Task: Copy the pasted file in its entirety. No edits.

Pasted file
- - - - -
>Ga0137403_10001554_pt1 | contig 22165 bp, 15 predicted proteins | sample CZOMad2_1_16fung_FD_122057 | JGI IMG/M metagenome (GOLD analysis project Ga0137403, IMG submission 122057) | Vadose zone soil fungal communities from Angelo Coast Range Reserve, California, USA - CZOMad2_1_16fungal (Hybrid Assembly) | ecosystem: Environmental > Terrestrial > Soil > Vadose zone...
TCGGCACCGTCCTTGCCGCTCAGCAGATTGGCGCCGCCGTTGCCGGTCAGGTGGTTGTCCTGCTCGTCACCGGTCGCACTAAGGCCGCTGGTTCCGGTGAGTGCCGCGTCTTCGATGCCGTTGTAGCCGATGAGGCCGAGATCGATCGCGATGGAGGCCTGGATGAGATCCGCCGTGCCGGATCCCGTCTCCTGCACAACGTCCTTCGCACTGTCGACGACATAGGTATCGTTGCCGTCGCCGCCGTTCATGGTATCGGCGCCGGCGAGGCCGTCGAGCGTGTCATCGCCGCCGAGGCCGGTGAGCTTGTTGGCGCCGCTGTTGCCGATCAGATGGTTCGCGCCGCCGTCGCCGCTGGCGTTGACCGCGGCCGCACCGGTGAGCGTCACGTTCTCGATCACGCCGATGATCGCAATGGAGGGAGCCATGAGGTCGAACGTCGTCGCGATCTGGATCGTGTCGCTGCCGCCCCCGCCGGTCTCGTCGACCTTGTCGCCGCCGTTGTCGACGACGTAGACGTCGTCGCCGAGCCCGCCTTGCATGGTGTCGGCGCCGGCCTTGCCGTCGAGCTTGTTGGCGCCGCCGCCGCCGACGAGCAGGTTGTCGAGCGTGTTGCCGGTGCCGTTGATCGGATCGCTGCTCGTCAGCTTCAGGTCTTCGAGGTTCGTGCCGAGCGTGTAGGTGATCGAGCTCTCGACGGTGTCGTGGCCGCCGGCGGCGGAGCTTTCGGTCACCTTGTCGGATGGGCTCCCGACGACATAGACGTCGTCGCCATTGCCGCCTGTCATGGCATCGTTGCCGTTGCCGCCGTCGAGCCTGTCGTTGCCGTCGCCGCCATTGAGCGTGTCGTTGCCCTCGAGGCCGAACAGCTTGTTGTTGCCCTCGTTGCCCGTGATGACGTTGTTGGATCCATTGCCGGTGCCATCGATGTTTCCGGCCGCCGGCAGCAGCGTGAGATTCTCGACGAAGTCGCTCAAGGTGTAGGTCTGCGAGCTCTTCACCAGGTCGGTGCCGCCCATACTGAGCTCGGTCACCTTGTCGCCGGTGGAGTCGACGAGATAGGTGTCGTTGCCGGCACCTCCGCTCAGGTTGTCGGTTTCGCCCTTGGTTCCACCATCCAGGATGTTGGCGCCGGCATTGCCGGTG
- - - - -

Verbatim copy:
>Ga0137403_10001554_pt1 | contig 22165 bp, 15 predicted proteins | sample CZOMad2_1_16fung_FD_122057 | JGI IMG/M metagenome (GOLD analysis project Ga0137403, IMG submission 122057) | Vadose zone soil fungal communities from Angelo Coast Range Reserve, California, USA - CZOMad2_1_16fungal (Hybrid Assembly) | ecosystem: Environmental > Terrestrial > Soil > Vadose zone...
TCGGCACCGTCCTTGCCGCTCAGCAGATTGGCGCCGCCGTTGCCGGTCAGGTGGTTGTCCTGCTCGTCACCGGTCGCACTAAGGCCGCTGGTTCCGGTGAGTGCCGCGTCTTCGATGCCGTTGTAGCCGATGAGGCCGAGATCGATCGCGATGGAGGCCTGGATGAGATCCGCCGTGCCGGATCCCGTCTCCTGCACAACGTCCTTCGCACTGTCGACGACATAGGTATCGTTGCCGTCGCCGCCGTTCATGGTATCGGCGCCGGCGAGGCCGTCGAGCGTGTCATCGCCGCCGAGGCCGGTGAGCTTGTTGGCGCCGCTGTTGCCGATCAGATGGTTCGCGCCGCCGTCGCCGCTGGCGTTGACCGCGGCCGCACCGGTGAGCGTCACGTTCTCGATCACGCCGATGATCGCAATGGAGGGAGCCATGAGGTCGAACGTCGTCGCGATCTGGATCGTGTCGCTGCCGCCCCCGCCGGTCTCGTCGACCTTGTCGCCGCCGTTGTCGACGACGTAGACGTCGTCGCCGAGCCCGCCTTGCATGGTGTCGGCGCCGGCCTTGCCGTCGAGCTTGTTGGCGCCGCCGCCGCCGACGAGCAGGTTGTCGAGCGTGTTGCCGGTGCCGTTGATCGGATCGCTGCTCGTCAGCTTCAGGTCTTCGAGGTTCGTGCCGAGCGTGTAGGTGATCGAGCTCTCGACGGTGTCGTGGCCGCCGGCGGCGGAGCTTTCGGTCACCTTGTCGGATGGGCTCCCGACGACATAGACGTCGTCGCCATTGCCGCCTGTCATGGCATCGTTGCCGTTGCCGCCGTCGAGCCTGTCGTTGCCGTCGCCGCCATTGAGCGTGTCGTTGCCCTCGAGGCCGAACAGCTTGTTGTTGCCCTCGTTGCCCGTGATGACGTTGTTGGATCCATTGCCGGTGCCATCGATGTTTCCGGCCGCCGGCAGCAGCGTGAGATTCTCGACGAAGTCGCTCAAGGTGTAGGTCTGCGAGCTCTTCACCAGGTCGGTGCCGCCCATACTGAGCTCGGTCACCTTGTCGCCGGTGGAGTCGACGAGATAGGTGTCGTTGCCGGCACCTCCGCTCAGGTTGTCGGTTTCGCCCTTGGTTCCACCATCCAGGATGTTGGCGCCGGCATTGCCGGTG